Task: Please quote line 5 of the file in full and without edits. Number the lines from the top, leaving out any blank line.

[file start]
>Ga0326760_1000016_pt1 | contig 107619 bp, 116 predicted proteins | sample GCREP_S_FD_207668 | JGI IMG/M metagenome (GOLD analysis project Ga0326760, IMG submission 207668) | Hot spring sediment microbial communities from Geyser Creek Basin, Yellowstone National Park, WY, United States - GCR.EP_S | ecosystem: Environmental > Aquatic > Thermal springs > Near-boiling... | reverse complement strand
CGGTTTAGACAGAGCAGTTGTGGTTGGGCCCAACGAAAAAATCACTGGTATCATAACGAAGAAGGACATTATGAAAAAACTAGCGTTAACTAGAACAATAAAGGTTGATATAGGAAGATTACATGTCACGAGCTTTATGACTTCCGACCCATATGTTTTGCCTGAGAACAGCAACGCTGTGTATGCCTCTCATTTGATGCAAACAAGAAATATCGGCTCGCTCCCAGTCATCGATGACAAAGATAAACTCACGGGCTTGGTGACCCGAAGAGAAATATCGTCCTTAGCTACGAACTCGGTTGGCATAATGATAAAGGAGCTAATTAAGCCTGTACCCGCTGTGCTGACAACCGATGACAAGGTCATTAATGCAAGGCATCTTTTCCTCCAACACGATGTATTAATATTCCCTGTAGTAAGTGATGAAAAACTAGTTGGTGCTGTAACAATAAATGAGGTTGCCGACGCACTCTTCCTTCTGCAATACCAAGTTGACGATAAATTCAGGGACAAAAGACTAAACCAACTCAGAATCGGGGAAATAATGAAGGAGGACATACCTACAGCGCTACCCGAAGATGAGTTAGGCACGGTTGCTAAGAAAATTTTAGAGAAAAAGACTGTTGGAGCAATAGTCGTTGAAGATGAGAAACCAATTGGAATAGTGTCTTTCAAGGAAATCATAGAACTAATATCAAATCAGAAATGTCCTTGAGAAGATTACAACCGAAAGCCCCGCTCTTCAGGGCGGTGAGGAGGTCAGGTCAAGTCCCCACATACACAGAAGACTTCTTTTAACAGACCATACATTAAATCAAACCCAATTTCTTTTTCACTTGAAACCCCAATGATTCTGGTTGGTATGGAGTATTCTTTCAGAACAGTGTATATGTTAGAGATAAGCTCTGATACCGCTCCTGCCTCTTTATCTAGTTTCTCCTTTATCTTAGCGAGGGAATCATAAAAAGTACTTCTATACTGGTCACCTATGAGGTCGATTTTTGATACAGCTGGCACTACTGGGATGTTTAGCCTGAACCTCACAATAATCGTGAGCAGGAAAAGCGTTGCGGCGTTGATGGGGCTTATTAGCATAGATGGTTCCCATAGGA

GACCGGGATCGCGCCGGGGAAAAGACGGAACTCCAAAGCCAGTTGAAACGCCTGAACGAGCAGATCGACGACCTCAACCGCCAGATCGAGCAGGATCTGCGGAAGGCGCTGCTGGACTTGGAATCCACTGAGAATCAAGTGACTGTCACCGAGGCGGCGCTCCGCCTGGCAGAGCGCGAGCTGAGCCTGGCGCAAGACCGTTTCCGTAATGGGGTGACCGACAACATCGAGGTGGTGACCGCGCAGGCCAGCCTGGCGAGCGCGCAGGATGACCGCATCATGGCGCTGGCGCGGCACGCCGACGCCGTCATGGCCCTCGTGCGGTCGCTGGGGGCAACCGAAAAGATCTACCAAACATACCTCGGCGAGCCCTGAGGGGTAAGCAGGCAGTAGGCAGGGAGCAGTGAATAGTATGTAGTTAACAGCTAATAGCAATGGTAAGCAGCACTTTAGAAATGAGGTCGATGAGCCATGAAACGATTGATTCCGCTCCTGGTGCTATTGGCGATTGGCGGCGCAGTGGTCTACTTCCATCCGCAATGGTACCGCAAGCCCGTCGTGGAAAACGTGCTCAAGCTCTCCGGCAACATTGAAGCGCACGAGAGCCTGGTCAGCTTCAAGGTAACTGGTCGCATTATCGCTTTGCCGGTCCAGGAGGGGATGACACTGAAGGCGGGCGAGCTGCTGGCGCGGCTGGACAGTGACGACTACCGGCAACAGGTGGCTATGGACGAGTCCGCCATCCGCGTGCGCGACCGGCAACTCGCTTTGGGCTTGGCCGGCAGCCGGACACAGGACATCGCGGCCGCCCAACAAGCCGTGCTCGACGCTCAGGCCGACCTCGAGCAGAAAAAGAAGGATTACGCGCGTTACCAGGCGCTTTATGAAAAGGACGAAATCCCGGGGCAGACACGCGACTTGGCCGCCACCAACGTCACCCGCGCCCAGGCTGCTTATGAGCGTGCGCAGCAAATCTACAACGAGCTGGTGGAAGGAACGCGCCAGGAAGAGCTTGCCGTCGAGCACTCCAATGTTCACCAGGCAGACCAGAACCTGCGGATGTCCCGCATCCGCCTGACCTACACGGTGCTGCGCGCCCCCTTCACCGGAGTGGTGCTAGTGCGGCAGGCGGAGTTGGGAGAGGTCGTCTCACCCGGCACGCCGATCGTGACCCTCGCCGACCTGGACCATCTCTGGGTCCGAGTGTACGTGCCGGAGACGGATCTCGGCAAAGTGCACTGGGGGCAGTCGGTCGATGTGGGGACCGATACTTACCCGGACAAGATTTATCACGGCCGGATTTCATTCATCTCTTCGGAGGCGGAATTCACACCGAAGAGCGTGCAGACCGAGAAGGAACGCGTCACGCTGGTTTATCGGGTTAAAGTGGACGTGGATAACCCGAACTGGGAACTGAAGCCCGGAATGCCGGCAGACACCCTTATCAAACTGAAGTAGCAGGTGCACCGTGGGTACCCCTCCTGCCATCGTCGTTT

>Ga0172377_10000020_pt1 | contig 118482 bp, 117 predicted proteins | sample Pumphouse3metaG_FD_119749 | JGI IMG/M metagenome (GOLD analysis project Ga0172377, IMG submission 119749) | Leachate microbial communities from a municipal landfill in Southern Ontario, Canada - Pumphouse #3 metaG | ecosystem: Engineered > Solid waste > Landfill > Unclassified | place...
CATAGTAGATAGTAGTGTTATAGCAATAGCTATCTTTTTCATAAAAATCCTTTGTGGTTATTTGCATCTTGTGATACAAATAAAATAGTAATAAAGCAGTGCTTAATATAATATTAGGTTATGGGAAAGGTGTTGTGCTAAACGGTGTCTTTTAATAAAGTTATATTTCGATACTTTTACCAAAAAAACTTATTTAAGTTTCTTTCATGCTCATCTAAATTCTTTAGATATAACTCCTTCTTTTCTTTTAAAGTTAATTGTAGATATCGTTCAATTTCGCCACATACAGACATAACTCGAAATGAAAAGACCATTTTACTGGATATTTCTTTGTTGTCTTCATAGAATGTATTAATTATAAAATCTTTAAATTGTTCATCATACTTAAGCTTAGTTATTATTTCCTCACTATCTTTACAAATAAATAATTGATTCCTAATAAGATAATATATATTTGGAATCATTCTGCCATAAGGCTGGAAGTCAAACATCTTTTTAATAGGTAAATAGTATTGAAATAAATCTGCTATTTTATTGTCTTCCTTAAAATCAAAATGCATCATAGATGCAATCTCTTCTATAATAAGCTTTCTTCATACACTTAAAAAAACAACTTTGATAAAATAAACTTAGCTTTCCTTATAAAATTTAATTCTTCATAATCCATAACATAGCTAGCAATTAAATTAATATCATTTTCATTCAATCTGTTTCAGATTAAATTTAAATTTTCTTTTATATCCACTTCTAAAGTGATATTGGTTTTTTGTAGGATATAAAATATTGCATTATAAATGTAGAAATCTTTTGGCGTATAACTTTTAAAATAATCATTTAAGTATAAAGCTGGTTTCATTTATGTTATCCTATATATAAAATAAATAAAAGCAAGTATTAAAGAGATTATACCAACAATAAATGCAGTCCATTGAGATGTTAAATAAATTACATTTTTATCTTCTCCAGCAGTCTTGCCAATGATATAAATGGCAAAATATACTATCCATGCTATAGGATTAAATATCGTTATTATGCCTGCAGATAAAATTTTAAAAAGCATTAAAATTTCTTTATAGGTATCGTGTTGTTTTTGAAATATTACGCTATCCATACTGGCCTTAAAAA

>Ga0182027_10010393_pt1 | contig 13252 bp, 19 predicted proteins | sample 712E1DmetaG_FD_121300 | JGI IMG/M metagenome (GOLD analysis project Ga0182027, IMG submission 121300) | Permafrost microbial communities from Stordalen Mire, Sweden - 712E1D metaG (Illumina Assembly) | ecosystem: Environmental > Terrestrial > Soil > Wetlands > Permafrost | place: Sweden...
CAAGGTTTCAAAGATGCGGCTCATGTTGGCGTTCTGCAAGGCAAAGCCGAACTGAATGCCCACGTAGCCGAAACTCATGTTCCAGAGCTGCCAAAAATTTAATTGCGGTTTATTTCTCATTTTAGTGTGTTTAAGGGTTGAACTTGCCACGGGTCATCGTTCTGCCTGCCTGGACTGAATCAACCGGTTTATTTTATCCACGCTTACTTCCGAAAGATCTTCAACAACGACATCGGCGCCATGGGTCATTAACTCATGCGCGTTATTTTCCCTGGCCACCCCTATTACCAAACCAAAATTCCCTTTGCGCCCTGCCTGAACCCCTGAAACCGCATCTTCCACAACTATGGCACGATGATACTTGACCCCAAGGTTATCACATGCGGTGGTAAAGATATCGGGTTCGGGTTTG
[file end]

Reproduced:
CATAGTAGATAGTAGTGTTATAGCAATAGCTATCTTTTTCATAAAAATCCTTTGTGGTTATTTGCATCTTGTGATACAAATAAAATAGTAATAAAGCAGTGCTTAATATAATATTAGGTTATGGGAAAGGTGTTGTGCTAAACGGTGTCTTTTAATAAAGTTATATTTCGATACTTTTACCAAAAAAACTTATTTAAGTTTCTTTCATGCTCATCTAAATTCTTTAGATATAACTCCTTCTTTTCTTTTAAAGTTAATTGTAGATATCGTTCAATTTCGCCACATACAGACATAACTCGAAATGAAAAGACCATTTTACTGGATATTTCTTTGTTGTCTTCATAGAATGTATTAATTATAAAATCTTTAAATTGTTCATCATACTTAAGCTTAGTTATTATTTCCTCACTATCTTTACAAATAAATAATTGATTCCTAATAAGATAATATATATTTGGAATCATTCTGCCATAAGGCTGGAAGTCAAACATCTTTTTAATAGGTAAATAGTATTGAAATAAATCTGCTATTTTATTGTCTTCCTTAAAATCAAAATGCATCATAGATGCAATCTCTTCTATAATAAGCTTTCTTCATACACTTAAAAAAACAACTTTGATAAAATAAACTTAGCTTTCCTTATAAAATTTAATTCTTCATAATCCATAACATAGCTAGCAATTAAATTAATATCATTTTCATTCAATCTGTTTCAGATTAAATTTAAATTTTCTTTTATATCCACTTCTAAAGTGATATTGGTTTTTTGTAGGATATAAAATATTGCATTATAAATGTAGAAATCTTTTGGCGTATAACTTTTAAAATAATCATTTAAGTATAAAGCTGGTTTCATTTATGTTATCCTATATATAAAATAAATAAAAGCAAGTATTAAAGAGATTATACCAACAATAAATGCAGTCCATTGAGATGTTAAATAAATTACATTTTTATCTTCTCCAGCAGTCTTGCCAATGATATAAATGGCAAAATATACTATCCATGCTATAGGATTAAATATCGTTATTATGCCTGCAGATAAAATTTTAAAAAGCATTAAAATTTCTTTATAGGTATCGTGTTGTTTTTGAAATATTACGCTATCCATACTGGCCTTAAAAA